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Published: 2 May 2012

Sea’s salt levels point to amped-up water cycle

Changing salinity levels in the oceans point to an accelerating global rainfall and evaporation cycle. Arid regions are becoming drier – and high-rainfall regions are getting wetter – faster than predicted, according to a paper by Australian and United States scientists just published in Science.1 The scientists say the changes are a ‘fingerprint’ of global warming.

A global flotilla of more than 3000 Argo robotic profiling floats provides crucial information about the upper layers of ocean currents.
Credit: CSIRO/Alicia Navidad

Lead author, Dr Paul Durack – from the Lawrence Livermore National Laboratory in the United States – says that by studying observed ocean salinity changes and the relationship between salinity, rainfall and evaporation in climate models, the team determined that the water cycle had strengthened by four per cent from 1950–2000. This is twice the response rate projected by the latest global climate models.

‘Salinity shifts in the ocean confirm climate and the global water cycle have changed,’ explains Dr Durack.

‘These changes suggest that arid regions have become drier and high rainfall regions have become wetter in response to observed global warming.’

Dr Durack and his CSIRO co-authors say that with the global temperature projected to rise by 3ºC by the end of the century, a 24 per cent acceleration of the water cycle is possible.

With oceans accounting for 71 per cent of global surface area, the escalating exchange between evaporation and rainfall is more clearly represented by surface salinity patterns – which are shaped by rainfall over the land and ocean and evaporation at the ocean surface – than by land-based data.

‘The ocean matters to climate. It stores 97 per cent of the world’s water, receives 80 per cent of the all surface rainfall, and has absorbed 90 per cent of the Earth’s energy increase associated with past atmospheric warming,’ says co-author Dr Richard Matear, of CSIRO’s Wealth from Oceans Flagship.

‘Warming of the Earth’s surface and lower atmosphere is expected to strengthen the water cycle, largely driven by the ability of warmer air to hold and redistribute more moisture.’

This schematic representation of the global water cycle shows the key role of the ocean and surface rainfall and evaporation fluxes.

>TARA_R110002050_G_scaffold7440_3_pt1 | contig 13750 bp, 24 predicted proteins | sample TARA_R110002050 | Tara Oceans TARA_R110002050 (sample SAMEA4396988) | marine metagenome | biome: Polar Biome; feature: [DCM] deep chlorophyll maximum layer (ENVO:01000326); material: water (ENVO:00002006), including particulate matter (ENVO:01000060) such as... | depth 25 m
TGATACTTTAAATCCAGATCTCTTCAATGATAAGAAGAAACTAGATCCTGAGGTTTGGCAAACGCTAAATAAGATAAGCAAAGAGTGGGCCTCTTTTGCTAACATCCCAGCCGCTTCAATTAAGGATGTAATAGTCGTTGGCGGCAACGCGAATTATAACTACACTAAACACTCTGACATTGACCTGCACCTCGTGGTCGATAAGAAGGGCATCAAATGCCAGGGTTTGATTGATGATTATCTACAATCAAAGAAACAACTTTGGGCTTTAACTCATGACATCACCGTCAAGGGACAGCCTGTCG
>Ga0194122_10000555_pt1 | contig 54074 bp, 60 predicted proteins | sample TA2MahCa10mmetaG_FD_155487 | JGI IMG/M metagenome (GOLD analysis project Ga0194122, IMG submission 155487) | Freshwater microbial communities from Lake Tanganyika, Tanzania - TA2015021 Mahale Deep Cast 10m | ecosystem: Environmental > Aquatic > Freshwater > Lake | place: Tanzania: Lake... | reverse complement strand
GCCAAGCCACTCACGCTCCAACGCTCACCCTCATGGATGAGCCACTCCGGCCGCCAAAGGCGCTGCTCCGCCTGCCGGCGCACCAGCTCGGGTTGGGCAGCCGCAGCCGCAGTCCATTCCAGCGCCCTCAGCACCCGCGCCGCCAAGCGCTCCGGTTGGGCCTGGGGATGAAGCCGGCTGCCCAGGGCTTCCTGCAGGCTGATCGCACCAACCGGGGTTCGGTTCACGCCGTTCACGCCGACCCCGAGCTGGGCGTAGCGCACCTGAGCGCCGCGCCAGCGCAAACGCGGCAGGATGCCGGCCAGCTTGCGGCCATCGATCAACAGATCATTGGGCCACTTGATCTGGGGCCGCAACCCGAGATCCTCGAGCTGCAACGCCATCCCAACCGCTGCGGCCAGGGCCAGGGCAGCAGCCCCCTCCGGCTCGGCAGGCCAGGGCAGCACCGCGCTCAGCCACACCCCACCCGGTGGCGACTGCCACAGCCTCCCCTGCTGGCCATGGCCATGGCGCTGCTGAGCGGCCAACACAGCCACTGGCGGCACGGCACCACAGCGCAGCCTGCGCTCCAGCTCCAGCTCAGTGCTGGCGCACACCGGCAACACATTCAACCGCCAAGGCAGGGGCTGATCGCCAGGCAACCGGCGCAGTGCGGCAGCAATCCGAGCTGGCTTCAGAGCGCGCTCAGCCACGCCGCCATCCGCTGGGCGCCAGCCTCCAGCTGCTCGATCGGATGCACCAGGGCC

Credit: Paul Durack

In the past, scientists have struggled to determine coherent estimates of water cycle changes from land-based data, because surface observations of rainfall and evaporation are sparse. However, global oceans are now providing a much clearer picture.

Dr Durack says the recent research found ‘robust evidence of an intensified global water cycle at a rate of about eight per cent per degree of surface warming’.

He points out that the change in freshwater availability in response to climate change poses a more significant risk to human societies and ecosystems than warming alone.

‘Changes to the global water cycle and the corresponding redistribution of rainfall will affect food availability, stability, access and utilisation,’ he warns.

Surface salinity changes for 1950–2000. Red indicates regions becoming saltier; blue indicates regions becoming fresher.
Credit: Paul Durack

Scientists have been measuring ocean salinity and temperatures for well over 100 years: most recently using sensors deployed from research and commercial vessels, Argo robotic ocean profiling floats, and satellite ocean observation instruments.

The paper’s third co-author, CSIRO’s Dr Susan Wijffels – who is also co-chair of the global Argo project – said maintenance of the present fleet of around 3500 Argo ‘ocean profilers’ is critical to observing continuing changes to salinity in the upper oceans. The Argo floats drift freely throughout the oceans, providing oceanographers with measurements of salinity and temperature down to 2000 metres.

1 Durack PJ, Wijffels SE and Matear RJ (2012) Ocean salinities reveal strong global water cycle intensification during 1950–2000. Science.

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